Listen carefully to the intonation with which users read a microcopy - did they pronounce some name or term with interrogative intonation?

You will probably be surprised how much useful information you can find out about a potential client if you pay attention to seemingly minor trifles. Any detail that the user tells about himself will be useful for creating a new microcopy.

2. Users are people too, speak human language with them

Among Internet users, brevity is now in trend, so many of us strive to reduce everything in the world - especially short inscriptions in the interface. Labels fit perfectly into the design, they organize the most important elements of the user interface, such as navigation and forms to fill out.

Unfortunately, short phrases also have their drawbacks: their understanding is individual for each and depends on the user's thinking, since these microcopies do not require explanation.

Not so long ago, we encountered this problem with the signature of one of the forms in the TheLadders service .

TheLadders is a service that helps you get to work. As in other similar systems, users need to provide the necessary information in order to find the right job.

It seemed to us that this form is very clear and simple. We have used the heading “job objectives” to select suitable criteria for almost 10 years, implying the requirements that the applicant makes for future work. This inscription helped us make the navigation as clear and comfortable as possible. However, during the last redesign, we noticed that users continued to “stumble” during their first visit to the page.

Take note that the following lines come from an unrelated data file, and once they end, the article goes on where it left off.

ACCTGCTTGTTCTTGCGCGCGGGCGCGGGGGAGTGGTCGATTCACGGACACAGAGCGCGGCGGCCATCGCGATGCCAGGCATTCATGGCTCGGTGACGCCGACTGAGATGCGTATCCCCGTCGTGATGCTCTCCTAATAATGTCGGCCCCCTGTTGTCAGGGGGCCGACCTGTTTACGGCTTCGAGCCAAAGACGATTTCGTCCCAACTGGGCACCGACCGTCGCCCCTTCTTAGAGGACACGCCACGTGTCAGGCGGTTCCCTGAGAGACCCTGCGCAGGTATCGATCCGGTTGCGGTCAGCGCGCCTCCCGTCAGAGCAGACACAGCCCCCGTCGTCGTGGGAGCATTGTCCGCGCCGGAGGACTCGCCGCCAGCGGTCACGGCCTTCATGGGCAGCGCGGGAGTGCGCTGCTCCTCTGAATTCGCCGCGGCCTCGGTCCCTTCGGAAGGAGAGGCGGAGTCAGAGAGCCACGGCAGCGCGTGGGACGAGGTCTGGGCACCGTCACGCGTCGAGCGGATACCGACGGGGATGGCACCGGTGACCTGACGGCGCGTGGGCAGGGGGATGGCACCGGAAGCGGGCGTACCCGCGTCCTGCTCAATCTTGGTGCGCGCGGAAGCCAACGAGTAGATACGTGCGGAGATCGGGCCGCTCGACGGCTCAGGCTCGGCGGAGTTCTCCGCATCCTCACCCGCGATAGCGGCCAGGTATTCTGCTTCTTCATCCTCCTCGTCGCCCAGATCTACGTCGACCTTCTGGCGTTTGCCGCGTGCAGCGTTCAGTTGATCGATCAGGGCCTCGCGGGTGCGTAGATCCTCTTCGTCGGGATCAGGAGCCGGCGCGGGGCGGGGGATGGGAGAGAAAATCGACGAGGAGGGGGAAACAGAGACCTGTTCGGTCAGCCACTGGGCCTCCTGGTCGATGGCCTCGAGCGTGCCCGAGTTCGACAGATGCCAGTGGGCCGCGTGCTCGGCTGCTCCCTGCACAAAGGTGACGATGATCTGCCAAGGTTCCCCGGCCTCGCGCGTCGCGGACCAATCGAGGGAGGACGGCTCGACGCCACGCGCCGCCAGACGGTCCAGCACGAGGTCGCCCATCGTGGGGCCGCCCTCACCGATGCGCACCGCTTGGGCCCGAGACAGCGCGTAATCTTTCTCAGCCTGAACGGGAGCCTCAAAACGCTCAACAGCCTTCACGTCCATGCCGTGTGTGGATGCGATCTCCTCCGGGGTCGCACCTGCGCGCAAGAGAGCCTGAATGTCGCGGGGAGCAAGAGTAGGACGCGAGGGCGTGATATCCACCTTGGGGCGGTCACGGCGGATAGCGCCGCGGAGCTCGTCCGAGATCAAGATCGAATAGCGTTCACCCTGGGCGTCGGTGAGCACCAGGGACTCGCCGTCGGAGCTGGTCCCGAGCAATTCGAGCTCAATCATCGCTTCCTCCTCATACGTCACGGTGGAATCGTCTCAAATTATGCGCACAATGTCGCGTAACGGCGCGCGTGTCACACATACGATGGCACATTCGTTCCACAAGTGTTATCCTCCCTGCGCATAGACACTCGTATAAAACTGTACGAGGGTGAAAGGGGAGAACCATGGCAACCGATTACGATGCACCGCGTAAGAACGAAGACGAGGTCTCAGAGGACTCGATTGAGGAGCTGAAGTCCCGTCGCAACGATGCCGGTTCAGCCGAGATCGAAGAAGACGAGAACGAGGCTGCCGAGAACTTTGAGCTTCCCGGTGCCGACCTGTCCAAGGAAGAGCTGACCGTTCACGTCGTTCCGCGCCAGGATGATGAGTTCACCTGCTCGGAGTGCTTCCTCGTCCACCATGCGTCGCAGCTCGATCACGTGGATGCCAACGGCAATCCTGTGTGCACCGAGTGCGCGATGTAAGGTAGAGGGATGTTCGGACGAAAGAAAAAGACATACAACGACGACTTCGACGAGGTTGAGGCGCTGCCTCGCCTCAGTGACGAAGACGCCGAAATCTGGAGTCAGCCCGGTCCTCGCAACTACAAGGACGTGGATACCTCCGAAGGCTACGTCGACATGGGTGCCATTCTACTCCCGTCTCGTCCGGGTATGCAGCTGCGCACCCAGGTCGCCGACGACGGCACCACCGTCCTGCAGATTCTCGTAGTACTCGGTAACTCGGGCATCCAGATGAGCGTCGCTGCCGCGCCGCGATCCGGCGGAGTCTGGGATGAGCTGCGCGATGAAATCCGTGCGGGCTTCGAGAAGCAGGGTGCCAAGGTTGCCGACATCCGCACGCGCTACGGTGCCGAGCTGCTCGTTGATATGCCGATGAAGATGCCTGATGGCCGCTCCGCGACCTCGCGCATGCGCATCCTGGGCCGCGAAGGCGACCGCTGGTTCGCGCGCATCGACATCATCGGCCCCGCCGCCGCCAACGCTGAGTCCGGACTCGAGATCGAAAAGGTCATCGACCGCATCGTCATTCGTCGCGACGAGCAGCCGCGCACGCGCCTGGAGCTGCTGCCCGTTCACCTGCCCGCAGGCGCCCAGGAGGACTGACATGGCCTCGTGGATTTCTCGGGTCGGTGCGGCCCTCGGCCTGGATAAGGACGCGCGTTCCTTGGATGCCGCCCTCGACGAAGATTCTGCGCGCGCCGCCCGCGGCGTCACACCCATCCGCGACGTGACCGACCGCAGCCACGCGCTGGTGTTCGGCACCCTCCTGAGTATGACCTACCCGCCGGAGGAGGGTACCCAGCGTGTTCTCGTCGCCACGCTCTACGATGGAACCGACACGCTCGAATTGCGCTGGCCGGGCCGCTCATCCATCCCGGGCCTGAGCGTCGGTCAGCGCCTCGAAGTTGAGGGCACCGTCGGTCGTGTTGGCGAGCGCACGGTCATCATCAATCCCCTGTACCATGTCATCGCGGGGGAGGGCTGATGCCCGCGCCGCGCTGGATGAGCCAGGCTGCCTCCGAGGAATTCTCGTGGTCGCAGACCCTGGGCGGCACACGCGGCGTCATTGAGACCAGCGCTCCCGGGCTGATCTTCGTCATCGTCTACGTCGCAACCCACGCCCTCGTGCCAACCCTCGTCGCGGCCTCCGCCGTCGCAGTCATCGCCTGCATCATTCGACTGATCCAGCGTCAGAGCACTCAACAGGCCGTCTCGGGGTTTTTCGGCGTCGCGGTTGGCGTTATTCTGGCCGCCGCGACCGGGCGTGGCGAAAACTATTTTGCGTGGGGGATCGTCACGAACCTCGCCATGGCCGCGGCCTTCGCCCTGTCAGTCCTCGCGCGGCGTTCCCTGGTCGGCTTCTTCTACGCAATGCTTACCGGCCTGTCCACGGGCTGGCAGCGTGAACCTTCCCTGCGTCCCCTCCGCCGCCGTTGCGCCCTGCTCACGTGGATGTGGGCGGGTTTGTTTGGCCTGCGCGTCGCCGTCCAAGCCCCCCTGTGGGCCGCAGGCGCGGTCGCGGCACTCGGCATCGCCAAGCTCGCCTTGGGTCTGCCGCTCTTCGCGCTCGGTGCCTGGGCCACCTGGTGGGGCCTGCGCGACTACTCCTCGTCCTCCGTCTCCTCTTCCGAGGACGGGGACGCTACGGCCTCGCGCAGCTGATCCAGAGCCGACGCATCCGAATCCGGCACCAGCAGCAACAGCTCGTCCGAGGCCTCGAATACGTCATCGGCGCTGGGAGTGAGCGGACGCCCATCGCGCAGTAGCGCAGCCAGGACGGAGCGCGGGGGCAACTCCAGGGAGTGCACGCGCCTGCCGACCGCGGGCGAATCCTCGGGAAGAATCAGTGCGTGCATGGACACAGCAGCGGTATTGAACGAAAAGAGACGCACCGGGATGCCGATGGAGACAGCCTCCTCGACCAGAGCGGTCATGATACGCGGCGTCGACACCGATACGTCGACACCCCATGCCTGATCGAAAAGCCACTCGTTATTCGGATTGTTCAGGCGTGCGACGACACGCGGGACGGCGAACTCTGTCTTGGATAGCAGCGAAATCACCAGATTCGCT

It turned out that people who did not work in the field of job search thought that the goals of work are the career achievements that they are going to achieve in the future, and not the details of the new job.

(Along the way, we also fell into the trap described in the first paragraph: you cannot use internal terminology in communication with users!)

So, we used a more colloquial option: “What kind of work do you want to find?” This had an instant effect - users no longer hesitated. Why? Because an ambiguous understanding of the information was excluded, this phrase cannot be taken out of context and understood otherwise.

Instead of using the familiar microcopy template for any form in the user interface, try compiling phrases in a simple and understandable language. The user interface should be a form of communication with the user, and not a set of clericalism through which your potential client should wade.

Remember that it is not so much the inscriptions in the navigation system that are important as the user's correct understanding of the purpose of the pages that represent these inscriptions.

A simple and understandable chain of steps for creating a resume on :


Only registered users can participate in the survey. Please come in.

Do you think microcopies on your site are correctly perceived by visitors?

  • 15.9% I am sure that yes 15
  • 14.8% Most likely not 14
  • 21.2% Hard to say 20
  • 47.8% I did not pay much attention to microcopies 45

Also popular now: